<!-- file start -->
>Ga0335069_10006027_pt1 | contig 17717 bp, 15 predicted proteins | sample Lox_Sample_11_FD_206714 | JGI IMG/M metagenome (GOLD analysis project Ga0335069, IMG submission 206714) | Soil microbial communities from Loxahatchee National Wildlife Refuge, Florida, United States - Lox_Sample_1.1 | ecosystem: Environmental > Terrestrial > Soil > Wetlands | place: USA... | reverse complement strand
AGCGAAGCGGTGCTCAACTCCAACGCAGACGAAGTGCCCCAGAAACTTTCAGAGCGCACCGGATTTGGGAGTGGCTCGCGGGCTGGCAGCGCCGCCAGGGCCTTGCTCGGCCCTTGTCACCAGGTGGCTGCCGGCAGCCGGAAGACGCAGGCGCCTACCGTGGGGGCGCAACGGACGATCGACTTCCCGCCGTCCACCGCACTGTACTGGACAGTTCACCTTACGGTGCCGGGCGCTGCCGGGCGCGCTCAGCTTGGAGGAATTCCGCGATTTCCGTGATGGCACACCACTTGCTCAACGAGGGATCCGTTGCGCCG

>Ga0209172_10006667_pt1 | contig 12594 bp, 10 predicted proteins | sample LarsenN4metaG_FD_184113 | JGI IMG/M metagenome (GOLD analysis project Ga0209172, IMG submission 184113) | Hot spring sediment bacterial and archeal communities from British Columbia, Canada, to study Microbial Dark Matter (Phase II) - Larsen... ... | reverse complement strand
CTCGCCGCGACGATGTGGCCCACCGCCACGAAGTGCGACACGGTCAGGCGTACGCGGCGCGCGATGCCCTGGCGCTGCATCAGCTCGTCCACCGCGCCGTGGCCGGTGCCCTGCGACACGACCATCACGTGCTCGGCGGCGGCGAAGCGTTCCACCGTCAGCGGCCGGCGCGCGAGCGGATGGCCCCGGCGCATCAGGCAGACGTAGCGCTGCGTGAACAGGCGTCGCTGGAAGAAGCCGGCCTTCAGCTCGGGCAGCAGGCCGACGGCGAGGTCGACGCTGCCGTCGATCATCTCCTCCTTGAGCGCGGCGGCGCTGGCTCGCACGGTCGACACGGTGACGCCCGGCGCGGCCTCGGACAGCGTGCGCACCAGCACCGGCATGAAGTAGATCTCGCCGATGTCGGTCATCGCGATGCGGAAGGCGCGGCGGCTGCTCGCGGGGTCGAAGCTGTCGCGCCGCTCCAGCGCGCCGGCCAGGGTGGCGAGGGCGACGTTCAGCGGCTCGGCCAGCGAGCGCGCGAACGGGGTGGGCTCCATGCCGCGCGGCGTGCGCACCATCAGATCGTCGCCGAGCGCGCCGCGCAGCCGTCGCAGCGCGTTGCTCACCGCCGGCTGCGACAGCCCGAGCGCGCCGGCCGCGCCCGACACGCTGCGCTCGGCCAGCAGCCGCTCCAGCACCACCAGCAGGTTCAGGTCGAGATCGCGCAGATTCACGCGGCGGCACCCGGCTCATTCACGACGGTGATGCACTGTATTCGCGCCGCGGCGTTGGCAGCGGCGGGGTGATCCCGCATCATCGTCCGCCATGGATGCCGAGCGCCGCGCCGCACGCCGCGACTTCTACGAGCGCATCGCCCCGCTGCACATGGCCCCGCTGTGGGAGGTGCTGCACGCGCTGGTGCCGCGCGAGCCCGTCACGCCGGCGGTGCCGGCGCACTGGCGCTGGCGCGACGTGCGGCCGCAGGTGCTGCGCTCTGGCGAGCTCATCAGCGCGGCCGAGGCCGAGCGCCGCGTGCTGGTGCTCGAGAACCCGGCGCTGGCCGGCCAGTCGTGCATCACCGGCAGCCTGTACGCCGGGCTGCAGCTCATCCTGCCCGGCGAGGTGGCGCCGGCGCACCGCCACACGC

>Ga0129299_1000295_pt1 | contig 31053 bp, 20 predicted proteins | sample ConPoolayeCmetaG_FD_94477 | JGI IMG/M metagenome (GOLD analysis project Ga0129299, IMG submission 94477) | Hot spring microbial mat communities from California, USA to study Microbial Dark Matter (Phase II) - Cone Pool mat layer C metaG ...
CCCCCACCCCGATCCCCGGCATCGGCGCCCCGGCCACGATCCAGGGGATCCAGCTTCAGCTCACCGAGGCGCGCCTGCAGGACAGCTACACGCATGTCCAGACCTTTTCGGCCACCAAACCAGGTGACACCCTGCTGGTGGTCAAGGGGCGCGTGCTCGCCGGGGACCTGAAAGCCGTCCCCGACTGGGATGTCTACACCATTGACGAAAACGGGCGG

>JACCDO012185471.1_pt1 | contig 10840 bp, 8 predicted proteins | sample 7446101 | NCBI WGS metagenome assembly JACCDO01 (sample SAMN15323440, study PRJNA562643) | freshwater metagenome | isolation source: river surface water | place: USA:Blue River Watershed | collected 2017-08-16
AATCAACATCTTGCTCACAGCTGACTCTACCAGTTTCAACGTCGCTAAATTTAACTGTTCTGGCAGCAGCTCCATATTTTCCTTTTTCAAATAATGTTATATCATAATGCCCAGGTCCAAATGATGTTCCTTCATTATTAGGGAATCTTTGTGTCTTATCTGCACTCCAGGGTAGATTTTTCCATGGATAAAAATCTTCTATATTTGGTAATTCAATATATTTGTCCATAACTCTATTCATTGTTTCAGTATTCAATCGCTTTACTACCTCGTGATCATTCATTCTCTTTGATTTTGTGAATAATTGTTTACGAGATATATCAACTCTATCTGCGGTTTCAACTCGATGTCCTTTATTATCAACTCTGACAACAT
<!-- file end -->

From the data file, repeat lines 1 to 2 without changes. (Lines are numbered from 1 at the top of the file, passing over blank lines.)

>Ga0335069_10006027_pt1 | contig 17717 bp, 15 predicted proteins | sample Lox_Sample_11_FD_206714 | JGI IMG/M metagenome (GOLD analysis project Ga0335069, IMG submission 206714) | Soil microbial communities from Loxahatchee National Wildlife Refuge, Florida, United States - Lox_Sample_1.1 | ecosystem: Environmental > Terrestrial > Soil > Wetlands | place: USA... | reverse complement strand
AGCGAAGCGGTGCTCAACTCCAACGCAGACGAAGTGCCCCAGAAACTTTCAGAGCGCACCGGATTTGGGAGTGGCTCGCGGGCTGGCAGCGCCGCCAGGGCCTTGCTCGGCCCTTGTCACCAGGTGGCTGCCGGCAGCCGGAAGACGCAGGCGCCTACCGTGGGGGCGCAACGGACGATCGACTTCCCGCCGTCCACCGCACTGTACTGGACAGTTCACCTTACGGTGCCGGGCGCTGCCGGGCGCGCTCAGCTTGGAGGAATTCCGCGATTTCCGTGATGGCACACCACTTGCTCAACGAGGGATCCGTTGCGCCG